US20080314524A1 - Method for single line tire ply construction - Google Patents

Method for single line tire ply construction Download PDF

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Publication number
US20080314524A1
US20080314524A1 US11/820,764 US82076407A US2008314524A1 US 20080314524 A1 US20080314524 A1 US 20080314524A1 US 82076407 A US82076407 A US 82076407A US 2008314524 A1 US2008314524 A1 US 2008314524A1
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United States
Prior art keywords
segment
cord
cord line
ply
tire building
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Abandoned
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US11/820,764
Inventor
Andres Ignacio Delgado
Jean-Claude Lucien Girard
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Andres Ignacio Delgado
Jean-Claude Lucien Girard
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Application filed by Andres Ignacio Delgado, Jean-Claude Lucien Girard filed Critical Andres Ignacio Delgado
Priority to US11/820,764 priority Critical patent/US20080314524A1/en
Priority claimed from EP20080158406 external-priority patent/EP2006078B1/en
Publication of US20080314524A1 publication Critical patent/US20080314524A1/en
Abandoned legal-status Critical Current

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    • BPERFORMING OPERATIONS; TRANSPORTING
    • B29WORKING OF PLASTICS; WORKING OF SUBSTANCES IN A PLASTIC STATE IN GENERAL
    • B29DPRODUCING PARTICULAR ARTICLES FROM PLASTICS OR FROM SUBSTANCES IN A PLASTIC STATE
    • B29D30/00Producing pneumatic or solid tyres or parts thereof
    • B29D30/06Pneumatic tyres or parts thereof (e.g. produced by casting, moulding, compression moulding, injection moulding, centrifugal casting)
    • B29D30/08Building tyres
    • B29D30/10Building tyres on round cores, i.e. the shape of the core is approximately identical with the shape of the completed tyre
    • B29D30/16Applying the layers; Guiding or stretching the layers during application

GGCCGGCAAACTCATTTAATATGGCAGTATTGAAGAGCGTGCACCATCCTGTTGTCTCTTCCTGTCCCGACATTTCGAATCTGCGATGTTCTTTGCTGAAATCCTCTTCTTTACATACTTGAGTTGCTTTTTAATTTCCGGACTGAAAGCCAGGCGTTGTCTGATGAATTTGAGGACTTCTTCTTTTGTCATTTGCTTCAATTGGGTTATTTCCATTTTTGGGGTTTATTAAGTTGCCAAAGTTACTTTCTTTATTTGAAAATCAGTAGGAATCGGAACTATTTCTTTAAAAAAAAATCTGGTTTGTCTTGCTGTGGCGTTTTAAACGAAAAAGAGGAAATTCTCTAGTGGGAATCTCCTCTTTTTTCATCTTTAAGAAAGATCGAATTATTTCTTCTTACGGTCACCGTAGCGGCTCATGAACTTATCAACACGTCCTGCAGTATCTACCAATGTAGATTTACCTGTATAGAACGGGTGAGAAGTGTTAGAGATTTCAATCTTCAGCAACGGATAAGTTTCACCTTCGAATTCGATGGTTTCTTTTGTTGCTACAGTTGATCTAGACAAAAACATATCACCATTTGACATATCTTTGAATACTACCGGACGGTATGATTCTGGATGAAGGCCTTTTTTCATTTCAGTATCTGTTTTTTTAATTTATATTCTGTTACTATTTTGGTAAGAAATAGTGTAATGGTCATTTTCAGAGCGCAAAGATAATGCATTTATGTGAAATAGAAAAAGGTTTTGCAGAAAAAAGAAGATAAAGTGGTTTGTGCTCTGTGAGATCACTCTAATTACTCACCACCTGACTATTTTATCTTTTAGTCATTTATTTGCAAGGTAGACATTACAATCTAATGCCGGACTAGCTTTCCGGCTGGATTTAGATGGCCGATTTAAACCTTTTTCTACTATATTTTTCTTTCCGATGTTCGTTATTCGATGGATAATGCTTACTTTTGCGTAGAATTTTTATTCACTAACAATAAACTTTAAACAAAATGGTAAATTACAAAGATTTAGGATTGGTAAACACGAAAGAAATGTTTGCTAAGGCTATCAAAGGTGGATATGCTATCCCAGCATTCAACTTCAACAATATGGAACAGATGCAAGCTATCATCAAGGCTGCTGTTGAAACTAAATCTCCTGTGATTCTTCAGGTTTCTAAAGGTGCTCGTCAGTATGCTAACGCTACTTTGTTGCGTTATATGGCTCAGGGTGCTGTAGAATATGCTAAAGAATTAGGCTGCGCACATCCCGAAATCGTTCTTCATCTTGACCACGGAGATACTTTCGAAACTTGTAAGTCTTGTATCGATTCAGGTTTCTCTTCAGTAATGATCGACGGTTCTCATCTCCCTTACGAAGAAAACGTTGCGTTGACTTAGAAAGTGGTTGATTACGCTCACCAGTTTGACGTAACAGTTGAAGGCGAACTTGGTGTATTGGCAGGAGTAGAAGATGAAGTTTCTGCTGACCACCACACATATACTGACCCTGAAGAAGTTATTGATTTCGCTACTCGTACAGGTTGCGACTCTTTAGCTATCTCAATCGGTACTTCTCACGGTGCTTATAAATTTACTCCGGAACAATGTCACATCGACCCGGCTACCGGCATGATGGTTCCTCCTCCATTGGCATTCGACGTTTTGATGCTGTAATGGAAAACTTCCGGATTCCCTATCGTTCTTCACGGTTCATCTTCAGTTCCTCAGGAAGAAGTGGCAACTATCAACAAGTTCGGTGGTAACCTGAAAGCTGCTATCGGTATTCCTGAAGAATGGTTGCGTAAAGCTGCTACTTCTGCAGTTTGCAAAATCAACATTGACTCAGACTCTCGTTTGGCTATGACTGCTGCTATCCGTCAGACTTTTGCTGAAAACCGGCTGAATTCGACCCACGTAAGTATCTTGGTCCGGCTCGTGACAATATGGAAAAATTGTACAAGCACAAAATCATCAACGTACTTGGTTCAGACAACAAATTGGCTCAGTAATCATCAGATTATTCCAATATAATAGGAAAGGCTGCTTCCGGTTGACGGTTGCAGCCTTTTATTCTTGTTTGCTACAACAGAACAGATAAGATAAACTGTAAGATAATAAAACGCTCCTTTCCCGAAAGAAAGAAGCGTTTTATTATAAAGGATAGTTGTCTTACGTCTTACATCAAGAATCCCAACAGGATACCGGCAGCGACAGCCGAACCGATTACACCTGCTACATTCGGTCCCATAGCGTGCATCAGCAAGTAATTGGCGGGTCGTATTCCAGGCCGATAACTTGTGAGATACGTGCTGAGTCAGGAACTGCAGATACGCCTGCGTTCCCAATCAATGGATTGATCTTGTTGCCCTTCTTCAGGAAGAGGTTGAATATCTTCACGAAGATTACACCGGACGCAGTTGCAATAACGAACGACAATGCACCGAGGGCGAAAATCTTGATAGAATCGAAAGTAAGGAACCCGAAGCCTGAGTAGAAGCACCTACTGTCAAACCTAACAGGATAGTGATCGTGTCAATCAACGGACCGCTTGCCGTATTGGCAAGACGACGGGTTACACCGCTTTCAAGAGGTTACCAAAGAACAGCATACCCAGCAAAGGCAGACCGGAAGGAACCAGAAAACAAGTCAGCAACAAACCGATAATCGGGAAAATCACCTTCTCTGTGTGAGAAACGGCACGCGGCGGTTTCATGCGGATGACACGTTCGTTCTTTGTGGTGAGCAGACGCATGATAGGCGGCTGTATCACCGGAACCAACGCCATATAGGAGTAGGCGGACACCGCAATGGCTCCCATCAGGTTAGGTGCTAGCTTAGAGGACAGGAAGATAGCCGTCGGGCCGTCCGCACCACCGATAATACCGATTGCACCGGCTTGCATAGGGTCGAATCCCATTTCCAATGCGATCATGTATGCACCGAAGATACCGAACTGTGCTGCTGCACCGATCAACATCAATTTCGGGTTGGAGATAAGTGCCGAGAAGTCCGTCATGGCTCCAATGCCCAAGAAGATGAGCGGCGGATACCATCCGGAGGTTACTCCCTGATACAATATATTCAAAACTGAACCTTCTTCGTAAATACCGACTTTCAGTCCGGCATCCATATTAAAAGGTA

• B29D30/1635Applying the layers; Guiding or stretching the layers during application by feeding a continuous band and moving it back and forth (zig-zag) to form an annular element
    • BPERFORMING OPERATIONS; TRANSPORTING
    • B29WORKING OF PLASTICS; WORKING OF SUBSTANCES IN A PLASTIC STATE IN GENERAL
    • B29DPRODUCING PARTICULAR ARTICLES FROM PLASTICS OR FROM SUBSTANCES IN A PLASTIC STATE
    • B29D30/00Producing pneumatic or solid tyres or parts thereof
    • B29D30/06Pneumatic tyres or parts thereof (e.g. produced by casting, moulding, compression moulding, injection moulding, centrifugal casting)
    • B29D30/08Building tyres
    • B29D30/10Building tyres on round cores, i.e. the shape of the core is approximately identical with the shape of the completed tyre
    • B29D30/16Applying the layers; Guiding or stretching the layers during application
    • B29D2030/1664Details, accessories or auxiliary operations not provided for in the other subgroups of B29D30/00
    • B29D2030/1678Details, accessories or auxiliary operations not provided for in the other subgroups of B29D30/00 the layers being applied being substantially continuous, i.e. not being cut before the application step

Abstract

A method for positioning an end of a cord line at a target location on an annular tire building surface, includes positioning a cord line segment over the target location; tensioning the cord line segment between leading and trailing segment ends; and severing the cord line segment at a point between the leading and trailing segment ends so that the resultant cord line end is at the target location on the tire building surface. Transporting a severed portion of the cord line segment away from the annular tire building surface may be conducted and a tire cord ply may be constructed to extend from the cord line segment about at least a portion of the annular tire building surface prior to severing the cord line segment.

Description

    FIELD OF THE INVENTION
  • This invention relates generally to a method for manufacturing a toroidal carcass ply for a tire on a build core and, more specifically, to method for locating a leading end of the carcass ply cord line at an intended initiation point on the build core during carcass ply construction.
  • BACKGROUND OF THE INVENTION